Among the features of TME, the immune cell phenotype is one of the critical keys to predict the response to anti-PD1 therapy. The baseline level and location of CD8+ T cells in pretreatment tumor biopsies have been reported to correlate with an effective anti-PD1 response [20–22]. Furthermore, through high-dimensional single-cell RNA-seq, Sade-Feldman et al.  found that a subset of CD8+ T cells that express the transcription factor TCF7 protein can better predict the clinical anti-PD1 response. Beyond T cells, the numerous other types of immune cells (e.g., myeloid cells and NK cells) in the TME intertwine and interact in a highly orderly manner that can also affect anti-PD1 efficacy [6, 23]. In line with this notion, we found that the adverse macrophage types (M0, M1 and M2) and the favorable T cell subsets (CD8+ T cell and CD4+ memory resting T cell) account for a major fraction of the immune cells, and we noted the strong association among the fractions of the 22 immune cell subsets; these results further indicated that the features of the TME in melanoma are complicated and coordinated.
The central finding of our study is that we constructed a robust immunoscore model that could effectively predict clinical responses and survival outcomes to anti-PD1 therapy. Anti-PD1 therapy revitalizes the pre-existing tumor immune response [6, 11, 24]. Therefore, biomarkers that represent pre-existing tumor immune phenotypes can theoretically be used to predict the anti-PD1 response. We noted that patients with high immunoscores have a significantly higher proportion of TILs, which increases the IFN-γ response and reduces the TFG-β response. Recent studies have demonstrated that the increased IFN-γ signature is a robust indicator of reinvigorated T cells and may improve the response likelihood to anti-PD1 therapy [9, 25]. The GSEA results of our study showed that eight of the top 20 biological pathways enriched in the high-immunoscore population were antitumor immunity related. Therefore, these results indicated that the immunoscore can reflect the pre-existing tumor immune response, and we can distinguish the responders from nonresponders before the initial use of PD1 blockade through the immunoscore, which can avoid the unnecessary use of anti-PD agents for metastatic melanoma.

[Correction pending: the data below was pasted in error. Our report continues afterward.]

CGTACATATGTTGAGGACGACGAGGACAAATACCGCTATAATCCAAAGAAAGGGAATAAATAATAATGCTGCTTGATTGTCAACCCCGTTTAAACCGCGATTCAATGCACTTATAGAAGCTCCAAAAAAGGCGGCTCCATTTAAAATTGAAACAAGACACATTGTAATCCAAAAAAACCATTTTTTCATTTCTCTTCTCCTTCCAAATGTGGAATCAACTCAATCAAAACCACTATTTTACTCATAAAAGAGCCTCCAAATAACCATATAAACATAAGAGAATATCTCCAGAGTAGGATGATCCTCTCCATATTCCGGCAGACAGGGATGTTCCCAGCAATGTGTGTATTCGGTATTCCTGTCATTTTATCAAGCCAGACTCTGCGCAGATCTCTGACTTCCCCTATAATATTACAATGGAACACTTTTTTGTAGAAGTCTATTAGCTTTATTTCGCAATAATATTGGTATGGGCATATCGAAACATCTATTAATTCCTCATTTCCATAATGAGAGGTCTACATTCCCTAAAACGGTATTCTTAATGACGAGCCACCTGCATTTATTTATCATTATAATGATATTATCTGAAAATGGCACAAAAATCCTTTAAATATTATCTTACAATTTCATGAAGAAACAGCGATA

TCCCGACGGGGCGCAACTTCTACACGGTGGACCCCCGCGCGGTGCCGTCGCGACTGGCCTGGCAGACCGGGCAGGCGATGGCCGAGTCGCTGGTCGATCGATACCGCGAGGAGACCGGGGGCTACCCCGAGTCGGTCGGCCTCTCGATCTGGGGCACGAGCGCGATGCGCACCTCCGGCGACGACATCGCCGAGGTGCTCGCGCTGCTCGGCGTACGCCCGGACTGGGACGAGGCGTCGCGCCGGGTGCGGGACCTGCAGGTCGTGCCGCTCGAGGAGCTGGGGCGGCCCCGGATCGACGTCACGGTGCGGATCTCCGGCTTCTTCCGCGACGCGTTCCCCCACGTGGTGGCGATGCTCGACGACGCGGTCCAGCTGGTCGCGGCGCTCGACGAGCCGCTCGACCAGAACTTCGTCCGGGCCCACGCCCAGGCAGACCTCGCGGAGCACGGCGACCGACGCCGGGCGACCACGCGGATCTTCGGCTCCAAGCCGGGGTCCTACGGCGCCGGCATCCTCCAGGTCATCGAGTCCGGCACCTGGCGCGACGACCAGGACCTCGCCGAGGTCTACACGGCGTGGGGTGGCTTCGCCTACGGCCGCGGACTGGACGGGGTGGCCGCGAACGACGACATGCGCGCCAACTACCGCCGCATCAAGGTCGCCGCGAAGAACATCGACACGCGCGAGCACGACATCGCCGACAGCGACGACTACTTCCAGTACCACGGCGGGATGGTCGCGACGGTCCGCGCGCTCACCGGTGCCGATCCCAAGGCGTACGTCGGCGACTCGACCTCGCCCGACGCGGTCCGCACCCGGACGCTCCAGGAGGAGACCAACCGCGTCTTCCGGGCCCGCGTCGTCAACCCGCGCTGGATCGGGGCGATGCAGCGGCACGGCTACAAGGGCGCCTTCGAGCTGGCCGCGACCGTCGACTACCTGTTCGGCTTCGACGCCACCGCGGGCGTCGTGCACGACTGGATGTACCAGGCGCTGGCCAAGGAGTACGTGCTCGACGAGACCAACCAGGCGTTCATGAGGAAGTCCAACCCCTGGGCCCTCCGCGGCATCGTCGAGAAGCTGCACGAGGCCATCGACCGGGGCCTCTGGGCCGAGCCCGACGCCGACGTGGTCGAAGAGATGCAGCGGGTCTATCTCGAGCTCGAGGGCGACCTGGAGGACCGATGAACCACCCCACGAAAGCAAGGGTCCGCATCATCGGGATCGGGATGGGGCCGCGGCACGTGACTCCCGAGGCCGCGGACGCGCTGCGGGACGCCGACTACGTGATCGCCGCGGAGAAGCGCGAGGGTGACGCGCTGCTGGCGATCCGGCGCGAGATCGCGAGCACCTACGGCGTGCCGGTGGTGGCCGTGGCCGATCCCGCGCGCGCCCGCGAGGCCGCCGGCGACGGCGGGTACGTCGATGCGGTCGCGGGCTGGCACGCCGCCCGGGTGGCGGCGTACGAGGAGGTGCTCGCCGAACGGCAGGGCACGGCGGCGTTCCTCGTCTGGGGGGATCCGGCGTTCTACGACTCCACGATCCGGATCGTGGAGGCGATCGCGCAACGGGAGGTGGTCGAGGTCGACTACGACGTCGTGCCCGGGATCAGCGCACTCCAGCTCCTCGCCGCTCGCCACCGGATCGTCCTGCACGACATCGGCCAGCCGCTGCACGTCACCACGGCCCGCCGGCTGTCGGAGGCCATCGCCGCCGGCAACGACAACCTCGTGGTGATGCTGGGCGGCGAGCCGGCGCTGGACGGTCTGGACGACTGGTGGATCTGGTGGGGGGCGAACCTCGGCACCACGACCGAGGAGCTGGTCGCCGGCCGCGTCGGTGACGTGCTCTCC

Therapeutic combinations, including PD1 inhibitors in combination with innate immune stimulants  or molecularly targeted agents, are promising strategies to enhance the efficacy and reduce the risk of irAEs. Nonetheless, routine tests of PDL1 expression or lactate dehydrogenase are not predictive biomarkers [3–5], and these combinational strategies still lack appropriate biomarkers . Surprisingly, our study showed that the immunoscore positively correlated with several co-stimulating molecules, such as 4-1BB (TNFRSF9) and GITR (TNFRSF18), suggesting that the immunoscore may serve as a potential biomarker to assist in the identification of the beneficiaries for these agonistic antibodies in combination with anti-PD1 inhibitors, which deserves further exploration.
The dynamic risk assessment using serial tumor biomarkers may promote the accurate prediction of clinical outcomes . Riaz et al. reported that the change in CD8+ T cells, NK cells and M1 macrophages during Nivo therapy correlated with the response to therapy . Similarly, in addition to immunoscore pre-therapy, we found that immunoscore on-therapy can also predict anti-PD1 efficacy. Therefore, we inferred that a comprehensive analysis of serial immunoscores in different treatment stages can improve the prediction accuracy of the anti-PD1 response; this concept should be further explored.
Recently, two clinical studies have reported that neoadjuvant anti-PD1 therapy is associated with encouraging clinical, pathological complete response (pCR) and survival outcomes [16, 29]. Nonetheless, PD1 inhibitors might exert an antitumor effect in a delayed manner and in some cases, could result in “tumor flare” or in the appearance of new metastases ; thus, there is concern [31, 32] for whether neoadjuvant PD1 blockade is appropriate for melanoma and how to predict the response before its initial use? Notably, we found that the immunoscore is independent of tumor stage. Moreover, for the neoadjuvant anti-PD1 cohort (GSE123728) , the ORR was 66.7% (8/12) in the high-immunoscore group and 16.7% (2/12) in the low-immunoscore group (P = 0.038), indicating that immunoscore is also a valid biomarker for neoadjuvant PD1 blockade. Therefore, it is scientifically rational that we could use immunoscore to identify the responders to neoadjuvant PD1 blockade and guide the longer treatment duration to increase the likelihood of achieving a pCR, which may decrease the extent of surgery and prolong survival .
This study has several limitations. First, this study was based on publicly available datasets; thus, we could not obtain all the clinicopathological characteristics for each patient in the GEO datasets. However, the characteristics, mutation subtype and immune-related response of the patients in the TCGA dataset provided preliminary evidence to explore the mechanism of immunoscore. Another limitation in the study interpretation was that we cannot evaluate the immunoscore in the core of the tumor and the invasive margin separately since the gene expression profiles were derived from a core sample of tumor tissue. Third, the number of the patients receiving anti-PD1 therapy in our study is not large (226 subjects). Therefore, the immunoscore algorithm should be optimized with larger population. Finally, all datasets were obtained from retrospective studies, and potential bias due to the unbalanced clinicopathological features cannot be neglected. Further prospective studies are still required to validate this immunoscore model.